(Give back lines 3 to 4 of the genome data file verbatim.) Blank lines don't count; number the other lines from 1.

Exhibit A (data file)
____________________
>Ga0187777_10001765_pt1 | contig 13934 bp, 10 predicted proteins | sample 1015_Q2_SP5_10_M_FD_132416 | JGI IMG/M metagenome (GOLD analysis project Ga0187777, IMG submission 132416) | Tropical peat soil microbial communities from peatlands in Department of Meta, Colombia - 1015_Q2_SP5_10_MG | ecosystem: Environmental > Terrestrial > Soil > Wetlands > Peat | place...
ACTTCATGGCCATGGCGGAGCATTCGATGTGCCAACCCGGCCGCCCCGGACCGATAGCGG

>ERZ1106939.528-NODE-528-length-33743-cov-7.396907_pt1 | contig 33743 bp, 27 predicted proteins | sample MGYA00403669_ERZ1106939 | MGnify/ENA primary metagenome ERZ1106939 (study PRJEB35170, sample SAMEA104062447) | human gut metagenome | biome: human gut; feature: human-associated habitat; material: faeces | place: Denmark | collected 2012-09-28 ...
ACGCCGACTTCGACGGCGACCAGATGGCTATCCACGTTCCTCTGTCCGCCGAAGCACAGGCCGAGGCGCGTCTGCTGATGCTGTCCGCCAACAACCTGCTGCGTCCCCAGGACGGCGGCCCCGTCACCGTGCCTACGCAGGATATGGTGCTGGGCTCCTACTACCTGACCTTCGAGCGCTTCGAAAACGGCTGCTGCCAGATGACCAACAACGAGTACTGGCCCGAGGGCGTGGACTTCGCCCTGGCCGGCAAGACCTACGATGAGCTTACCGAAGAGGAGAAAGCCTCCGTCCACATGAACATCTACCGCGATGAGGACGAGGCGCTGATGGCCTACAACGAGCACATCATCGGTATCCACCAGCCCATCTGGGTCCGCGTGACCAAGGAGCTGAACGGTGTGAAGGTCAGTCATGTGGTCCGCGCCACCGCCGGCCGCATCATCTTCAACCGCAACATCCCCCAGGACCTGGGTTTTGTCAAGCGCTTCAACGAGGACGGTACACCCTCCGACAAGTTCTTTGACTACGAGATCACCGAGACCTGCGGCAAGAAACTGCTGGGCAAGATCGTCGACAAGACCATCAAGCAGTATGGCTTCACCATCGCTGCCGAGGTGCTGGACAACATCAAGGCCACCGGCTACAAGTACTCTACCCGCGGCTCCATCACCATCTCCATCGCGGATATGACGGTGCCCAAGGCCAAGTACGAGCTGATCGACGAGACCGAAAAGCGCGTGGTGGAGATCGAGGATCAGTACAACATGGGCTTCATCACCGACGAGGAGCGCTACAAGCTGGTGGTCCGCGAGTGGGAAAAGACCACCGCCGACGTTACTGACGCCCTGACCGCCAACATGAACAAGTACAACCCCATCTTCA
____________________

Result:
>ERZ1106939.528-NODE-528-length-33743-cov-7.396907_pt1 | contig 33743 bp, 27 predicted proteins | sample MGYA00403669_ERZ1106939 | MGnify/ENA primary metagenome ERZ1106939 (study PRJEB35170, sample SAMEA104062447) | human gut metagenome | biome: human gut; feature: human-associated habitat; material: faeces | place: Denmark | collected 2012-09-28 ...
ACGCCGACTTCGACGGCGACCAGATGGCTATCCACGTTCCTCTGTCCGCCGAAGCACAGGCCGAGGCGCGTCTGCTGATGCTGTCCGCCAACAACCTGCTGCGTCCCCAGGACGGCGGCCCCGTCACCGTGCCTACGCAGGATATGGTGCTGGGCTCCTACTACCTGACCTTCGAGCGCTTCGAAAACGGCTGCTGCCAGATGACCAACAACGAGTACTGGCCCGAGGGCGTGGACTTCGCCCTGGCCGGCAAGACCTACGATGAGCTTACCGAAGAGGAGAAAGCCTCCGTCCACATGAACATCTACCGCGATGAGGACGAGGCGCTGATGGCCTACAACGAGCACATCATCGGTATCCACCAGCCCATCTGGGTCCGCGTGACCAAGGAGCTGAACGGTGTGAAGGTCAGTCATGTGGTCCGCGCCACCGCCGGCCGCATCATCTTCAACCGCAACATCCCCCAGGACCTGGGTTTTGTCAAGCGCTTCAACGAGGACGGTACACCCTCCGACAAGTTCTTTGACTACGAGATCACCGAGACCTGCGGCAAGAAACTGCTGGGCAAGATCGTCGACAAGACCATCAAGCAGTATGGCTTCACCATCGCTGCCGAGGTGCTGGACAACATCAAGGCCACCGGCTACAAGTACTCTACCCGCGGCTCCATCACCATCTCCATCGCGGATATGACGGTGCCCAAGGCCAAGTACGAGCTGATCGACGAGACCGAAAAGCGCGTGGTGGAGATCGAGGATCAGTACAACATGGGCTTCATCACCGACGAGGAGCGCTACAAGCTGGTGGTCCGCGAGTGGGAAAAGACCACCGCCGACGTTACTGACGCCCTGACCGCCAACATGAACAAGTACAACCCCATCTTCA